Better the devil you know: threat effects and attachment to the European Union

Research output: Contribution to journalArticle

The EU is facing unprecedented challenges and significant threats to its economic and political security. Austerity, the Eurozone crisis, rising immigration and heightened fear of terrorism all present serious challenges to the process of integration. How does this context of insecurity impact on what the EU means to its citizens? Will the public become increasingly Eurosceptic or will they discover a hitherto unrecognised attachment to the EU as the prospect of its collapse becomes real? Psychological research has demonstrated that individual exposure to threat decreases cognitive capacity, inducing a tendency towards rigidity or conservatism - a tendency to cling to the ‘devil you know’. So what might this mean for the European integration process? Using experimental techniques drawn from political psychology, the authors find a dual threat effect. The EU symbol has a negative (anti-EU) effect on EU-related attitudes when presented in neutral context. This is consonant with conceptualisations of the EU as a threat to national cultural and political norms. In contrast, however, visual priming of participants with EU symbols has a positive (pro-EU) effect on related attitudes when these are presented in a context that implies a subtle but imminent threat to the benefits of EU membership.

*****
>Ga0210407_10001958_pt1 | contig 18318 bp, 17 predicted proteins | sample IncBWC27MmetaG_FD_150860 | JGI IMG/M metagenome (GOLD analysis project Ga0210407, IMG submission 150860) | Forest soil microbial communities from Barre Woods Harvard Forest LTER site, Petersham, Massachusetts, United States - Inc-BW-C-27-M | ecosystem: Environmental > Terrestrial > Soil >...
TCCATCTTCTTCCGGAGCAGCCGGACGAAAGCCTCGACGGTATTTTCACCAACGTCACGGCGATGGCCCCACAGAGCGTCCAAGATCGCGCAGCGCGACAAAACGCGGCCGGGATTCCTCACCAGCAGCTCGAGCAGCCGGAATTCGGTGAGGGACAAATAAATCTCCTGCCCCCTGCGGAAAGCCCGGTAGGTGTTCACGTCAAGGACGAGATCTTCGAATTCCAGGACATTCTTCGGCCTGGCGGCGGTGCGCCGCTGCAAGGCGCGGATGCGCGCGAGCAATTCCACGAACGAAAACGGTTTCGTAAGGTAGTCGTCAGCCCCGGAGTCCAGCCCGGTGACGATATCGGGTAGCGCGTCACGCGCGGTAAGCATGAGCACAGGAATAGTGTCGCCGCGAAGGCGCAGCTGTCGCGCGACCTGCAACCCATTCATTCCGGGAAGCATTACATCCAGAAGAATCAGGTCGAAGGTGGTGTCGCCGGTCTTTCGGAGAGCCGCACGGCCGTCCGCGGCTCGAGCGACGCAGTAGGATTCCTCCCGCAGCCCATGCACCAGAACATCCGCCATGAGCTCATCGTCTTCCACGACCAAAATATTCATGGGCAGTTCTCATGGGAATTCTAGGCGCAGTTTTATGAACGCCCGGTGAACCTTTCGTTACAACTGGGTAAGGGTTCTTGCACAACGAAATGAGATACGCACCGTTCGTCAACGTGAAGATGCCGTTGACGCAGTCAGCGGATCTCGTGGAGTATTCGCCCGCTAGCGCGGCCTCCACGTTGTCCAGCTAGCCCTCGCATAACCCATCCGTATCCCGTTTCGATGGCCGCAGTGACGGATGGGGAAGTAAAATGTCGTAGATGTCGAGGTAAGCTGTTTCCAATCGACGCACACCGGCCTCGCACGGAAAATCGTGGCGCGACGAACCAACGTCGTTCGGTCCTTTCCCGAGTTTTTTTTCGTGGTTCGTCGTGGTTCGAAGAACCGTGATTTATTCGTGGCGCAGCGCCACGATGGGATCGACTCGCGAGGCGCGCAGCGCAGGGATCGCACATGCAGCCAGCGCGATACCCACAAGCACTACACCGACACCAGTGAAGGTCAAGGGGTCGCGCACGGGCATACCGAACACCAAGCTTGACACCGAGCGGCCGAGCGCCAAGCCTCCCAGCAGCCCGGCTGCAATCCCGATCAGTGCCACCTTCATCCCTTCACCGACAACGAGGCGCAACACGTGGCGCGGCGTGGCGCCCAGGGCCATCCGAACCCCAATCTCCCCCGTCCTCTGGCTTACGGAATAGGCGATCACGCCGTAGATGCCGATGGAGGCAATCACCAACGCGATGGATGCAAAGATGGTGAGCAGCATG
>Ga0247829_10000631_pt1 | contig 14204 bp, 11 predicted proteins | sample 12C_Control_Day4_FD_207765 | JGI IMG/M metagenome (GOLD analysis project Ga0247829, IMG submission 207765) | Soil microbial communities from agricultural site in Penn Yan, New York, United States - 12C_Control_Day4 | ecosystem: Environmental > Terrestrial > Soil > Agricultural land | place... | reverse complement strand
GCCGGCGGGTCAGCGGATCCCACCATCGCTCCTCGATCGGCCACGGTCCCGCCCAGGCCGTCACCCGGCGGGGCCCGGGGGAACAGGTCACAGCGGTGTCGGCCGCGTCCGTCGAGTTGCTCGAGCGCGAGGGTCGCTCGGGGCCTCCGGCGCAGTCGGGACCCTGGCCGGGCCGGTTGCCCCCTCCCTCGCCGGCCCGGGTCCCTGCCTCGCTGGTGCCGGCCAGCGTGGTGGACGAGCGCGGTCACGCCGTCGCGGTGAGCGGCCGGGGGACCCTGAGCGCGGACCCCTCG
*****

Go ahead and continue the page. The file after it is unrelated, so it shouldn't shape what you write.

Original languageEnglish
Pages (from-to)717-734
Number of pages18
JournalComparative European Politics
Volume14
Issue number6
Early online date18 Nov 2016
DOIs
StatePublished - 30 Nov 2016

    Research areas

  • economic security, political security, European Union, EU membership

Bibliographical note

This is a post-peer-review, pre-copyedit version of an article published in Comparative European Politics. The definitive publisher-authenticated versionPatrikios, S., & Cram, L. (2016). Better the devil you know: threat effects and attachment to the European Union. Comparative European Politics , 14(6), 717-734. DOI: 10.1057/cep.2014.54 is available online at: https://doi.org/10.1057/cep.2014.54

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